On 5/16/12 7:35 PM, Mark Sienkiewicz wrote:
Can you see packaging as a set of utility at this point, rather than a tool that's going to replace instantly all the legacy tools ?
If it is not going to replace the legacy tools, then why should I use it?
Who are you ?
If you are a user that just installs software, you might want to use it because you can *uninstall* things. This is now less relevant now that pip has this feature, but easy_install does not. And with the PEP we wrote, any tool should be able to install/uninstall any project. And well, have this feature bundled into Python makes sense.
If you are a packager for a project, you can describe in details your data files, and add more metadata that are understood by PyPI.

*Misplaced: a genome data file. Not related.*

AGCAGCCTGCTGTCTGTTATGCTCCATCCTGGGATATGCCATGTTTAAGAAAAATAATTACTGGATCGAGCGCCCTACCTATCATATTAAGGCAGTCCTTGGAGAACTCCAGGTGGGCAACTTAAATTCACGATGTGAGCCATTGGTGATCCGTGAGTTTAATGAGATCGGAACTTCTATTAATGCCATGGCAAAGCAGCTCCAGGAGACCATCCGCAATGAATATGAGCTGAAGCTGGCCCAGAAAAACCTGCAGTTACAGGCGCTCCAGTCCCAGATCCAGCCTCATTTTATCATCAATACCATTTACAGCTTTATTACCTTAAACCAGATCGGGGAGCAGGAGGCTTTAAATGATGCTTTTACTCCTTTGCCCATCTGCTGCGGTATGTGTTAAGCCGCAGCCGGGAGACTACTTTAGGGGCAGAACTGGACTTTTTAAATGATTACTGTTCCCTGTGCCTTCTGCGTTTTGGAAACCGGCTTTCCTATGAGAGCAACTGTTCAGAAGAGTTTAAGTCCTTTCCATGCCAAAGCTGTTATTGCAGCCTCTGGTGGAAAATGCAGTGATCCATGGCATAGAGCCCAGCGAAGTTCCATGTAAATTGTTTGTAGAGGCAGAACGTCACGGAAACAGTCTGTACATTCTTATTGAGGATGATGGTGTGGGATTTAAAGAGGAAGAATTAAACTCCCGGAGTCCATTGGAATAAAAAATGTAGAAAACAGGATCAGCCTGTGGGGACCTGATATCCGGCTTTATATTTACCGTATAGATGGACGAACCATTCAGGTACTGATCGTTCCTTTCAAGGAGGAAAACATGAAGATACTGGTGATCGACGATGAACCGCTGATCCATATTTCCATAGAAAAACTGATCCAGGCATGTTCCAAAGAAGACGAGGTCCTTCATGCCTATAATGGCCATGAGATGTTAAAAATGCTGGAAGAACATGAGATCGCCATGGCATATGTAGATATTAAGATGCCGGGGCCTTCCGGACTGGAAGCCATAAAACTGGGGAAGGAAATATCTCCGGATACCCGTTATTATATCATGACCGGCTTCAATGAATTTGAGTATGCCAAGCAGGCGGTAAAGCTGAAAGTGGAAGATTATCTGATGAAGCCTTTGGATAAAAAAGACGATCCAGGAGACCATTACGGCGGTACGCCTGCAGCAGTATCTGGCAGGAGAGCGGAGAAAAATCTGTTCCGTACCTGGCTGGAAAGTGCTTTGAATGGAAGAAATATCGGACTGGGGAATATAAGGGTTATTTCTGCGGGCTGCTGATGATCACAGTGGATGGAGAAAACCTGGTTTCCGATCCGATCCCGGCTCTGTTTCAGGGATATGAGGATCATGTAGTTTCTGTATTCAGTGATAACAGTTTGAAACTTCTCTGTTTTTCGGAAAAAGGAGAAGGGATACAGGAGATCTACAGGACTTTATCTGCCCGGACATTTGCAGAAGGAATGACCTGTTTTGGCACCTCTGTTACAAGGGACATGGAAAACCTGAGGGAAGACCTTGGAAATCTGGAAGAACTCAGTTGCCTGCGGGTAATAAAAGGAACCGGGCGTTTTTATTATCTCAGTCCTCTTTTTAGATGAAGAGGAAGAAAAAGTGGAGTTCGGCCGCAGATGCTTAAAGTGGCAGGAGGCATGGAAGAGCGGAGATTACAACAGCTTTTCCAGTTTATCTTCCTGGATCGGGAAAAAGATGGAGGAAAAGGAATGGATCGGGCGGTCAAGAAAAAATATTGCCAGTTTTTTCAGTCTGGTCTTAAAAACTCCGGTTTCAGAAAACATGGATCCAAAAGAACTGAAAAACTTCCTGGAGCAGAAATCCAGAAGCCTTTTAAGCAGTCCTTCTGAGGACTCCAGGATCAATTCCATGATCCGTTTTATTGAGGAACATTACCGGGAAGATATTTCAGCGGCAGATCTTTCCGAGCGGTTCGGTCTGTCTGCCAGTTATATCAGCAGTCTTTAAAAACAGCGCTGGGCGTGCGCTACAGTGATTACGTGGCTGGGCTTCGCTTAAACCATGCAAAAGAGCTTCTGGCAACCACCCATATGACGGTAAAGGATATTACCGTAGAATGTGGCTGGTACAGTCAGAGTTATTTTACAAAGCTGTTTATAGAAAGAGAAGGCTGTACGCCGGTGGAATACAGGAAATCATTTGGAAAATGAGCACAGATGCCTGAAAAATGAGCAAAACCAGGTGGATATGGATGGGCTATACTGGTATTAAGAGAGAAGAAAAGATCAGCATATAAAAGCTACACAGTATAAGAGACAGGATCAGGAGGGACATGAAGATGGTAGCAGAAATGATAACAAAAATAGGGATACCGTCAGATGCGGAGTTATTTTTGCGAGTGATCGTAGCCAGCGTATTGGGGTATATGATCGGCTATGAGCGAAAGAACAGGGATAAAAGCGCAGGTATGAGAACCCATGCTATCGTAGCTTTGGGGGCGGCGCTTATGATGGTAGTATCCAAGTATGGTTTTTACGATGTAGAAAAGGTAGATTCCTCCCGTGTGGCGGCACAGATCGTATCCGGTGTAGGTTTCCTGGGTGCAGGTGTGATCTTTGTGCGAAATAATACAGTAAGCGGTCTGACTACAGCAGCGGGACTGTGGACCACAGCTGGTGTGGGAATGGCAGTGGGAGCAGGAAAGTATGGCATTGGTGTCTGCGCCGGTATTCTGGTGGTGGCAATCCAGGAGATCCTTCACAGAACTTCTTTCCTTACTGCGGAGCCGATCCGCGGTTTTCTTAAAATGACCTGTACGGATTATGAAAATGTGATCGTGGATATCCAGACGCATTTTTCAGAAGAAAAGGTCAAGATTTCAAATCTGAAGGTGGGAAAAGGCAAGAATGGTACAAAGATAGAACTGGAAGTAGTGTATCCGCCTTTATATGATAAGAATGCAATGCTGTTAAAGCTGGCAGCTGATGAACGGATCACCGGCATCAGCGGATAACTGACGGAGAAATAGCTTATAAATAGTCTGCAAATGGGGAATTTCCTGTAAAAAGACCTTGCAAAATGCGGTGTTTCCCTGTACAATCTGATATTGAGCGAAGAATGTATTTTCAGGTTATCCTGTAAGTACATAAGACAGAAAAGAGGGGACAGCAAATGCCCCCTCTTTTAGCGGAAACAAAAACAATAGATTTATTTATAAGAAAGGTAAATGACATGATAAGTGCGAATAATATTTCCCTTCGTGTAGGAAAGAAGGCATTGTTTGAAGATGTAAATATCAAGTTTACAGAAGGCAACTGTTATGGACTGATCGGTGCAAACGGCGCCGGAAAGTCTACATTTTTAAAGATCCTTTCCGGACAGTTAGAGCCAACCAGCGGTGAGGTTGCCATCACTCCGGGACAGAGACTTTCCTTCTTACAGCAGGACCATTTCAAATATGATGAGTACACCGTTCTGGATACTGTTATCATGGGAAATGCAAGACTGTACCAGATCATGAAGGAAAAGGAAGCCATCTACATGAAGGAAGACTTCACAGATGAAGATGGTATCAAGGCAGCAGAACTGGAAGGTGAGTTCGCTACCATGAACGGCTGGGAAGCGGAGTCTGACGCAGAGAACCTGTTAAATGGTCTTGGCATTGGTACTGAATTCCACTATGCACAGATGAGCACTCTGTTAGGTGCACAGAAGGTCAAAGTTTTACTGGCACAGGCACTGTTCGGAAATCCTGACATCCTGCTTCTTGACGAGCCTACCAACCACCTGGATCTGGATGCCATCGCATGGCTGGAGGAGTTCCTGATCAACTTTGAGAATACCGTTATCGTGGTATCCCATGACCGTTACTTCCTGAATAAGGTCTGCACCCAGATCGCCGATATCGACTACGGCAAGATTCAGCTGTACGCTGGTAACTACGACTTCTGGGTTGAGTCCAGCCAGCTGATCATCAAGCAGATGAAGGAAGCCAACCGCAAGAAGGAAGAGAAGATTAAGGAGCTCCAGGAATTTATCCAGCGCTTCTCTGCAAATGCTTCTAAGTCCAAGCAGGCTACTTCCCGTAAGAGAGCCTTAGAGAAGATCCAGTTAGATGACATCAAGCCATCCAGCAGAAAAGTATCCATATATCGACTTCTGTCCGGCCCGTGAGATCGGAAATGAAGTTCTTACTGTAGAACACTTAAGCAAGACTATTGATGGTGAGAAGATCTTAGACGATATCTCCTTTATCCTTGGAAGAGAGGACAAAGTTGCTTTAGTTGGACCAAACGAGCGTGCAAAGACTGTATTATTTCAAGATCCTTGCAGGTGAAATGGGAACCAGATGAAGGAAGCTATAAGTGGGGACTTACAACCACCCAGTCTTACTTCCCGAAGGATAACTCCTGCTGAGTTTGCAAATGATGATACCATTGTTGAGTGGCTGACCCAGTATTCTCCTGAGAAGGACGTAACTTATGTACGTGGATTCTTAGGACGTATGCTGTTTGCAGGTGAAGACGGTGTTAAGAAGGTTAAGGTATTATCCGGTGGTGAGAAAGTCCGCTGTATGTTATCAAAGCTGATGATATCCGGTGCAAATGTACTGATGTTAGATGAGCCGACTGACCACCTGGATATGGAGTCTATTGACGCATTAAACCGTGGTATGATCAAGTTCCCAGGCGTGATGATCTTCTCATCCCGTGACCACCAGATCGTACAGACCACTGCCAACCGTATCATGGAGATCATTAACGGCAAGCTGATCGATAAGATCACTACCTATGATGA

If you are a debian packager, you will be able to define where the data files of a python project should be installed without having to patch some python code.
I have much more but it's a bit hard to summarize this in a mail - I have a packaging fatigue anyways.
My understanding is that the legacy tools already work, for some vague definition of "work". Your task is to convince me that "packaging" is better -- which I think will be hard to do if packaging is not better.
It really depends what you put behind the word "better". And no, My task is not to convince you that packaging is better.
My tasks were :
1 - try to define standards which every packaging tool can implement, for the sake of interoperability, have a consensus on them, have them "accepted" 2 - allow more "static" definitions of metadata 3 - add in the standard library a/ a reference implementation for all the standards b/ a minimal installer.
3-b is not ready for prime time obviously - but this should not take too long.
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